LA: Well, that’s right. No, I can’t. And you know, Lincoln’s life is very different from Jefferson’s. But Tom’s point, and my point is Lincoln and Jefferson held the same principles and worked in public for those principles on the question of slavery.

HH: And my question to Dr. West was if Locke was a such a society man, and a family man, then that part of it, and maybe because it’s in the first treatise, though it’s also in happiness, is lost upon Jefferson and Franklin, I named them specifically. I don’t know enough. It’s not lost on Madison. I know enough about Madison to make the statement. They were not men overly concerned with these things, it seems to me. They were indifferent to them. Am I wrong, Dr. West?

TW: Jefferson, all the founding generation cared deeply about the family and about its sustenance. And if you look at the state laws of that day, which I’ve gone into some, they’re amazingly firm and clear about the importance and fundamentality of the family. Everything, the reason why it wasn’t discussed in the founding, however, is because nobody had any question, nobody doubted it. It just wasn’t an issue. Slavery, on the other hand, it was discussed endlessly in the founding, because it was contentious. It was something that Americans divided over, and they knew they had to do something about it, people like Jefferson and Franklin.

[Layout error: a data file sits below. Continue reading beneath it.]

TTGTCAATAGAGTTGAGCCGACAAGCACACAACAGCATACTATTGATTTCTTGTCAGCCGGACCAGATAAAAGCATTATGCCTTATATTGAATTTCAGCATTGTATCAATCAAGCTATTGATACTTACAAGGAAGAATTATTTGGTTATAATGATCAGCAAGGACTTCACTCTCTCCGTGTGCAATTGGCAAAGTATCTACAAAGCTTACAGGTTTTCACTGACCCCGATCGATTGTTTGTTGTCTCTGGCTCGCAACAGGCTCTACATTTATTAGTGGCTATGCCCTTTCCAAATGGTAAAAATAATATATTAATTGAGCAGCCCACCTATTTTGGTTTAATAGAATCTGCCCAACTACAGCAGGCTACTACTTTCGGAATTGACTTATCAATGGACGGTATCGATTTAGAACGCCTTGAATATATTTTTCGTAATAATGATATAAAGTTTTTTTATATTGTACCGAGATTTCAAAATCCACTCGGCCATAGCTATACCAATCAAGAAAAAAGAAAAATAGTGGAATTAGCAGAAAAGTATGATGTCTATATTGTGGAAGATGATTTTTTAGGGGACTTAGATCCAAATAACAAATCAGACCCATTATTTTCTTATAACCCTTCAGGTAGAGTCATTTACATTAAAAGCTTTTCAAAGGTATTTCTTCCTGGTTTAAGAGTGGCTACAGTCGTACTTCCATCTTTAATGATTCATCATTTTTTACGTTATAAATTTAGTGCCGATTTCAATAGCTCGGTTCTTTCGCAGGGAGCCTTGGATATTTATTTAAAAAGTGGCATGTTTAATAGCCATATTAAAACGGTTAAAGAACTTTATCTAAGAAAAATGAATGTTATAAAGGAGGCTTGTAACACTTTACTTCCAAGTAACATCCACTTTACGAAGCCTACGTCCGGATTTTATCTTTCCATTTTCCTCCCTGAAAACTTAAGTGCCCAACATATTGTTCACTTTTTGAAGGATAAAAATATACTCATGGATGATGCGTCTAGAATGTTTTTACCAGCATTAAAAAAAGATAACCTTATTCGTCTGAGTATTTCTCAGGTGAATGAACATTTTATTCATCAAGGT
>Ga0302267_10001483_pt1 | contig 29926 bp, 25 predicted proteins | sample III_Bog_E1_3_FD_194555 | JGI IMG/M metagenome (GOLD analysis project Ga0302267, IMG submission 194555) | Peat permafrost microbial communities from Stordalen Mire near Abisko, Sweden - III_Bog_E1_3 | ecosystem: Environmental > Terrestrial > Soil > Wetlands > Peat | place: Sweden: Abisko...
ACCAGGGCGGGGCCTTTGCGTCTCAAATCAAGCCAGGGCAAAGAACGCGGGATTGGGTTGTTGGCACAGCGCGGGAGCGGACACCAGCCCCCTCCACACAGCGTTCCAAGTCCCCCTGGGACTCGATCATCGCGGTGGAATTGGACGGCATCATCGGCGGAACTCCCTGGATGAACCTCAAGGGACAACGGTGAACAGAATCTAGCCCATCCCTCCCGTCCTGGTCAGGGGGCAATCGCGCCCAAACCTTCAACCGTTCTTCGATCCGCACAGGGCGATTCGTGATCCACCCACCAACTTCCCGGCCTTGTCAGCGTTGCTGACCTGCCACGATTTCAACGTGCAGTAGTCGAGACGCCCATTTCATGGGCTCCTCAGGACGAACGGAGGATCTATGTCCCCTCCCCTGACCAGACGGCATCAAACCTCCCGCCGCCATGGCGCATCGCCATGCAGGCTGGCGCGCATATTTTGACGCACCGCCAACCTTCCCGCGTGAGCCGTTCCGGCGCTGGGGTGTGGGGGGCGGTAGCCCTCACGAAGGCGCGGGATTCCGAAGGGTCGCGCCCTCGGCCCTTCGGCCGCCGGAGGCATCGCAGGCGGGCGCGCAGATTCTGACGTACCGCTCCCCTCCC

HH: So the low critique of Locke by conservatives is simply wrong, because they are assuming that because it was not endlessly debated, it was not obviously assumed?

TW: Yeah. And I mean, I keep running into these scholars who say there’s no evidence whatever that the founders cared about using government to help sustain public moralities. Absolutely tons of evidence to the contrary in every state in the Union, in state constitutions, even in federal law like the Northwest Ordinance, talking about the importance of morality to the future and freedom.

HH: And Washington’s Farewell Address and…

LA: Yeah.

TW: Exactly.

HH: …I believe…11 of 13 colonies between 1776 and 1789 adopted free exercise clauses or some variant thereof in order to help extend religious freedom. But Jefferson and Franklin are two of the famous, if that, deists. And was Locke himself anti-religion in your opinions, Dr. West?

TW: No, he was not. Aboslutely, he was actually a leading Protestant theologian, another fact that’s not widely acknowledged.

HH: I did not know that.

TW: Yeah.

HH: I’m surprised by that.

TW: And he wrote two books on Christianity, one a commentary on St. Paul, one a commentary on the Gospels. And he was widely admired and read in 18th Century Protestant circles in both Europe and America, and became important in shaping the way in which American Christianity understood Scripture and morality.

HH: His letter on toleration certainly shapes our understanding of what free exercise is going to be in Madison, but I didn’t read it as being particularly vigorous in its defense of other faiths other than the sort of Church of England approach.

TW: It’s for toleration. He sang let’s not be mandating what religion people need to follow. Let’s leave that up to the individual and private choice.

HH: Provided it doesn’t pick his pocket.

TW: Right.

HH: I’ll be right back with Dr. West, Dr. Arnn.

— – – —

HH: In our last segment here, Dr. West, what is Locke’s understanding of what constitutes happiness, and how nature either propels us towards that or inhibits our getting there?